Photo: Pentre Ifan neolithic burial chamber
Pentre-Ifan is the largest and best preserved neolithic burial chamber in Wales, built c.2,000 BC (above photo; map ref: 090 356). The capstone weighs 16 tons. Now denuded of its soil covering, the original barrow was over 130 feet long, 65 feet wide, and 11 feet high.
Gors Fawr or 'the great wasteland' (SW of Mynachlog-ddu; map ref: 135 294) is a prehistoric circle of 16 2-foot-high stones in a field of tea cosies (actually they are gorse bushes). Alignment of 2 larger outlier stones, 100 yards north, indicates a solar line giving sunrise on the longest day and sunset on the shortest day. A magic spot were cyclists can revive the ancient ritual of passing the Garibaldi biccies in a widdershins direction ('widdershins' being the old word for anti-clockwise).
Rosebush is where a local land-owner attempted to create a Victorian spa town. The arrival of the Maenclochog Railway in 1878 led to a spate of developments. The slate quarries were extended, cottages built, lakes dug, ornamental gardens laid out, and the corrugated Preselly Hotel (locally called Ty-zinc, now renamed Tavern Sinc) built. But the tourists turned up their noses. The water proved to have no special properties; the railway failed because Brunel built a better railway around the mountain instead of over it; and the quarries closed. Barbara Cartland's grandfather lost the family fortune in the failed railway, and this is the reason why Babs had to start writing to help support the rest of the family (who were now down to their last servant!).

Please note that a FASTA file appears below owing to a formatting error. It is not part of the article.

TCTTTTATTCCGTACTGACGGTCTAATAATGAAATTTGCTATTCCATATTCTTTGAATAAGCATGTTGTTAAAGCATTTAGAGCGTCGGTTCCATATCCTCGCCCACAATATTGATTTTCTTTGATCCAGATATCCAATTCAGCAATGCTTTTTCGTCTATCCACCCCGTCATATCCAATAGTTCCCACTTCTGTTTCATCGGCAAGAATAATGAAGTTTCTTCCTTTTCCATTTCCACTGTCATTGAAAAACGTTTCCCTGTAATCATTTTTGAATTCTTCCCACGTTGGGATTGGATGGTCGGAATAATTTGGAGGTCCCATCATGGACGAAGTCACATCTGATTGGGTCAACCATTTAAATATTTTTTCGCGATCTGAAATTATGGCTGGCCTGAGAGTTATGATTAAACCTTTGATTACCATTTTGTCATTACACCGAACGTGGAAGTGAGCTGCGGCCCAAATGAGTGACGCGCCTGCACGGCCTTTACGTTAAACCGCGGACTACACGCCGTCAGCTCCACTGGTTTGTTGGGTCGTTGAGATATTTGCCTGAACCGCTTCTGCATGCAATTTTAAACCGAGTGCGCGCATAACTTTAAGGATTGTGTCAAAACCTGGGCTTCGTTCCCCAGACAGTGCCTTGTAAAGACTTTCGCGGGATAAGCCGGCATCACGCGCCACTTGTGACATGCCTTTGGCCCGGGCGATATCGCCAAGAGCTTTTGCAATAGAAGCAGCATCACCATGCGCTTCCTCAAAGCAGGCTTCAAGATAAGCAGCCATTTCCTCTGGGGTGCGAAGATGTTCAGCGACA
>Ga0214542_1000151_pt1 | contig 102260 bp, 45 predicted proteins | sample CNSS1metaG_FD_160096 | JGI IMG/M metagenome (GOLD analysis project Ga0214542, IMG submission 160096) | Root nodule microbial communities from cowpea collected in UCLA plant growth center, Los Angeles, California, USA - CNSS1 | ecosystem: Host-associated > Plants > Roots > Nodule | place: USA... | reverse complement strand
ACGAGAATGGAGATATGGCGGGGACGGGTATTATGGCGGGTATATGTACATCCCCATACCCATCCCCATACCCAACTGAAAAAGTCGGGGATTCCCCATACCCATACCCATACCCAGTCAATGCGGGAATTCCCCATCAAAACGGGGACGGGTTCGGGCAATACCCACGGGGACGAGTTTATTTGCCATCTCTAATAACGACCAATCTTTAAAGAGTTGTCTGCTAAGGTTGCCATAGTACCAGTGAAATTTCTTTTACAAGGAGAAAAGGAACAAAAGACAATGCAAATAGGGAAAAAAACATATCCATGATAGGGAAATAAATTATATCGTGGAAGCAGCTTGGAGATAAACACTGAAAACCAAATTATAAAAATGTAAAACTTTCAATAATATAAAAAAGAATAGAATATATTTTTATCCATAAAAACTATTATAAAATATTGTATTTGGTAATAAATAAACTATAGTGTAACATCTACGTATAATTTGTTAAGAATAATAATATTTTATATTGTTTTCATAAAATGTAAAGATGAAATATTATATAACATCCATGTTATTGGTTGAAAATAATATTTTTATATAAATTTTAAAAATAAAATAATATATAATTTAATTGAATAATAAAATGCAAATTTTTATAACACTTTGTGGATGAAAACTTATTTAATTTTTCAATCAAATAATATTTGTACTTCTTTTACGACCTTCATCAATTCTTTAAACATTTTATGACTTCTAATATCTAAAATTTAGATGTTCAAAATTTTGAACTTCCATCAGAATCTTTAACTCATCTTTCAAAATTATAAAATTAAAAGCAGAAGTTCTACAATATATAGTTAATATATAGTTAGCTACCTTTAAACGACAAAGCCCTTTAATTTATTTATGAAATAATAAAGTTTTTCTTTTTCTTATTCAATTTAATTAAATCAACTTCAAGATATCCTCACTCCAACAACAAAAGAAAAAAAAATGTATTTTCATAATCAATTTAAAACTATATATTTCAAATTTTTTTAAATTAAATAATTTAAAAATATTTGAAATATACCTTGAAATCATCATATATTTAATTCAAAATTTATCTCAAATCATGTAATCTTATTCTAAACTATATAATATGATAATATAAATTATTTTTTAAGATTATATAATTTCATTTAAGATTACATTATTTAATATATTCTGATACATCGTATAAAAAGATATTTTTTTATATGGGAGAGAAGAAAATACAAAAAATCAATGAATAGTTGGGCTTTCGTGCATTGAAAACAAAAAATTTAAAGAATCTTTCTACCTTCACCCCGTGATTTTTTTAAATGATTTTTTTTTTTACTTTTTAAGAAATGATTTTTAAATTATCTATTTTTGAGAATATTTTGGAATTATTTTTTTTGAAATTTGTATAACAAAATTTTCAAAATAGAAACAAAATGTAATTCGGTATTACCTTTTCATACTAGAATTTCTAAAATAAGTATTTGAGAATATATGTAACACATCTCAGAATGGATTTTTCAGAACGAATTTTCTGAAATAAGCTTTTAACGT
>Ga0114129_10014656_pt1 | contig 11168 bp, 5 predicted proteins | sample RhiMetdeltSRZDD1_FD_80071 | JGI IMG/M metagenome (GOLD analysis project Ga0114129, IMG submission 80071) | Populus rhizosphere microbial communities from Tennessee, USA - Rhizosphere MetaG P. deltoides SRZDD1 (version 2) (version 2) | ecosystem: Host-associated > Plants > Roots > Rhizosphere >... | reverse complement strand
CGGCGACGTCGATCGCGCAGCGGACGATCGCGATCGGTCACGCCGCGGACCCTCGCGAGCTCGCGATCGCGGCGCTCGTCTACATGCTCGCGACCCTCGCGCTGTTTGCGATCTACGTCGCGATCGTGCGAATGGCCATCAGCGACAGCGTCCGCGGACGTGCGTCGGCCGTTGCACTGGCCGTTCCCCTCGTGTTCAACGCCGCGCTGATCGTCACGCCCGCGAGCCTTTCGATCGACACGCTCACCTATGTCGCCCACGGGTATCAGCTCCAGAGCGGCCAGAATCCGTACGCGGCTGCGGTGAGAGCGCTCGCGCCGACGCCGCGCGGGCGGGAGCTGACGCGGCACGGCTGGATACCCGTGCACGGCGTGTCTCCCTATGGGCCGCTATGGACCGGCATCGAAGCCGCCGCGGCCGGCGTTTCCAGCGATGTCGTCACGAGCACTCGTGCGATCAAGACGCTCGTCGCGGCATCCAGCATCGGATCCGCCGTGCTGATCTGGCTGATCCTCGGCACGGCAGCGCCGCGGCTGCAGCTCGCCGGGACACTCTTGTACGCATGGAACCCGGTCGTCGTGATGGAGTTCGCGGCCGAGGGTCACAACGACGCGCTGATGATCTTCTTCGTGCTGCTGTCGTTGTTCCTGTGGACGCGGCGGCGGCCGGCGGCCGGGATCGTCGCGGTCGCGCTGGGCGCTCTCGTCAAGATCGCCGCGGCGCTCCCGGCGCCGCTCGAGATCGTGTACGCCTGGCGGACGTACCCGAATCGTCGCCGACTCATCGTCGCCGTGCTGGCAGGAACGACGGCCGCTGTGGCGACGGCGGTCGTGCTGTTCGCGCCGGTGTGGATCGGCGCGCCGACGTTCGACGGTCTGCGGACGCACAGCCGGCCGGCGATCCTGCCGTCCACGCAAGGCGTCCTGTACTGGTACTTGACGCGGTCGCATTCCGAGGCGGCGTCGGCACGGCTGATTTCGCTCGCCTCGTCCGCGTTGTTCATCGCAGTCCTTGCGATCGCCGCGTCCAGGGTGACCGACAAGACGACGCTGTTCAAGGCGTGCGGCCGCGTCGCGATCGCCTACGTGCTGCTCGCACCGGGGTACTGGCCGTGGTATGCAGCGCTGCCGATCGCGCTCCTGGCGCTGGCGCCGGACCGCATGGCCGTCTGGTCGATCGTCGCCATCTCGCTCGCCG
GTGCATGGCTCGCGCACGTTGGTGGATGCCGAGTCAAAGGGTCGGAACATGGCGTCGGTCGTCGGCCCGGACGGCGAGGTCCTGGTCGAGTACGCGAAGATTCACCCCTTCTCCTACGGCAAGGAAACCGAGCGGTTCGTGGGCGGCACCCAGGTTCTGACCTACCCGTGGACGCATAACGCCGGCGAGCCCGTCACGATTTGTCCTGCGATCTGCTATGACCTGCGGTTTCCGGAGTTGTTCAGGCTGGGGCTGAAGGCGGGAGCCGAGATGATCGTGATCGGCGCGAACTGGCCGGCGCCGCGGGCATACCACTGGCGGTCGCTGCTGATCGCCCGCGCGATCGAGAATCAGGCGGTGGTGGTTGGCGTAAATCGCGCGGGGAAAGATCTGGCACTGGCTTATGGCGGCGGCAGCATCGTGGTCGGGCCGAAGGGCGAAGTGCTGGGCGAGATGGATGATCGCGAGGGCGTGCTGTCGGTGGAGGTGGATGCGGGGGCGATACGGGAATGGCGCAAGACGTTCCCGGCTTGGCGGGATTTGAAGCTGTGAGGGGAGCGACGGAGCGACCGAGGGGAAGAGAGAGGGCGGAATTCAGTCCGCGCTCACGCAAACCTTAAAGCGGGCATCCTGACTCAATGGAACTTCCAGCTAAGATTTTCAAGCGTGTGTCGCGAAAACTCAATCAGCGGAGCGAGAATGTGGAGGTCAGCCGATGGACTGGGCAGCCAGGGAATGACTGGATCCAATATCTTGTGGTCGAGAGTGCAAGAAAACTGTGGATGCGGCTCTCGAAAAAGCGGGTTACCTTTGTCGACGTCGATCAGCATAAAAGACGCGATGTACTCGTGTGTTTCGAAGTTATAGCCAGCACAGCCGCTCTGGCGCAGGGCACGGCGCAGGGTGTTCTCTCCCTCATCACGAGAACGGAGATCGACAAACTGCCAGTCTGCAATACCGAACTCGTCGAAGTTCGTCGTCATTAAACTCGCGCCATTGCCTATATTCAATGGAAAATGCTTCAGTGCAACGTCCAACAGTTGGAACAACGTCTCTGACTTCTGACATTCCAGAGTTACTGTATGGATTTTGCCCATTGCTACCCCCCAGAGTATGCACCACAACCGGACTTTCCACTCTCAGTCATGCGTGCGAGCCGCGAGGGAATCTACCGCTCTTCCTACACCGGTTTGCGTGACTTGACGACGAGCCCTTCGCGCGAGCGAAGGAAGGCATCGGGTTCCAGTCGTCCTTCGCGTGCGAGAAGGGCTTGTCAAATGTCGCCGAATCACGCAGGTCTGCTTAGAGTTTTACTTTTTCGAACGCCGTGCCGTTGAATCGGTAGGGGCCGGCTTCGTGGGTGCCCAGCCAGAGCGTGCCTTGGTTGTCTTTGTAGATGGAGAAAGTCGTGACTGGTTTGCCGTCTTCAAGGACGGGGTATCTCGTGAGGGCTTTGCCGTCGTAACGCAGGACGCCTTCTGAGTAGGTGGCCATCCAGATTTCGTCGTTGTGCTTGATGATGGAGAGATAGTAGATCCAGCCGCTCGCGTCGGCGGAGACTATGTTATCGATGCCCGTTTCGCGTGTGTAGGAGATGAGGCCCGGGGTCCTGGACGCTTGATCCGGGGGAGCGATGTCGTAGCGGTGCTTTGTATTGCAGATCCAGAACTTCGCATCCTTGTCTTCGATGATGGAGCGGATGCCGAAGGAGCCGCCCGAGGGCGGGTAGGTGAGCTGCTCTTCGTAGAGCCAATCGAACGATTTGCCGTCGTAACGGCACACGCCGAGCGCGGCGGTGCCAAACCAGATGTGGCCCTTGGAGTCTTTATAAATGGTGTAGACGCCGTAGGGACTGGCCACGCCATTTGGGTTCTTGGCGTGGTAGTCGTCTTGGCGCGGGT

The quarries are well worth a visit (actually private land, enter with extreme care), especially the secluded pool (photo above; don't swim, the water is very cold and dangerous) and the deep hole we call The Lost World (look down into this hole with care, very dangerous).
The Gwaun Valley (Cwm Gwaun in Welsh) runs down to the sea at Fishguard (Abergwaun). The hamlet of Pontfaen, halfway down the valley, never converted to the 'new' Gregorian calendar in 1752 so still celebrates New Year on the 13 January according to the old Julian calendar (its a local event for local people, so best not to intrude). Note: the council call Pontfaen village 'Cwm Gwaun', which is actually the Welsh name of the valley.
Bessie's, the locals' name for The Dyffryn Arms, is a wonderfully old-fashioned pub in Pontfaen where not much seems to have changed since WW1. No food but well-kept beer is served in a jug through a hole in the wall. An aside: one day we kept meeting a man on a moped followed by a very large coach. When we arrived late afternoon at the pub, we discovered that Moped Man had been guiding American tourists around the Preseli Hills and had mistakenly brought them to Bessie's for lunch. Bessie said with a smile, "I've sold 37 'Wagon Wheels' today".
BBC Countryfile's video of the Preseli Hills & Gwaun Valley...
A little look inside the wonderful Dyffryn Arms (Bessie's)...
Careg Sampson & Abercastle
Careg Sampson cromlech is a 400-year-old neolithic burial chamber standing in splendid isolation in a field (near Longhouse Farm) just a short walk from the picturesque inlet harbour of Abercastle (Abercastell in Welsh).
Pembrokeshire is littered with standing stones. Our favourite stones are by Tremaenhir farm (below left; east of Middle Mill; map ref: 827 263) and at the start of the lane down to Porthgain from Llanrhian (below right; map ref: 818 315). See The Blue Lagoon Bike Ride.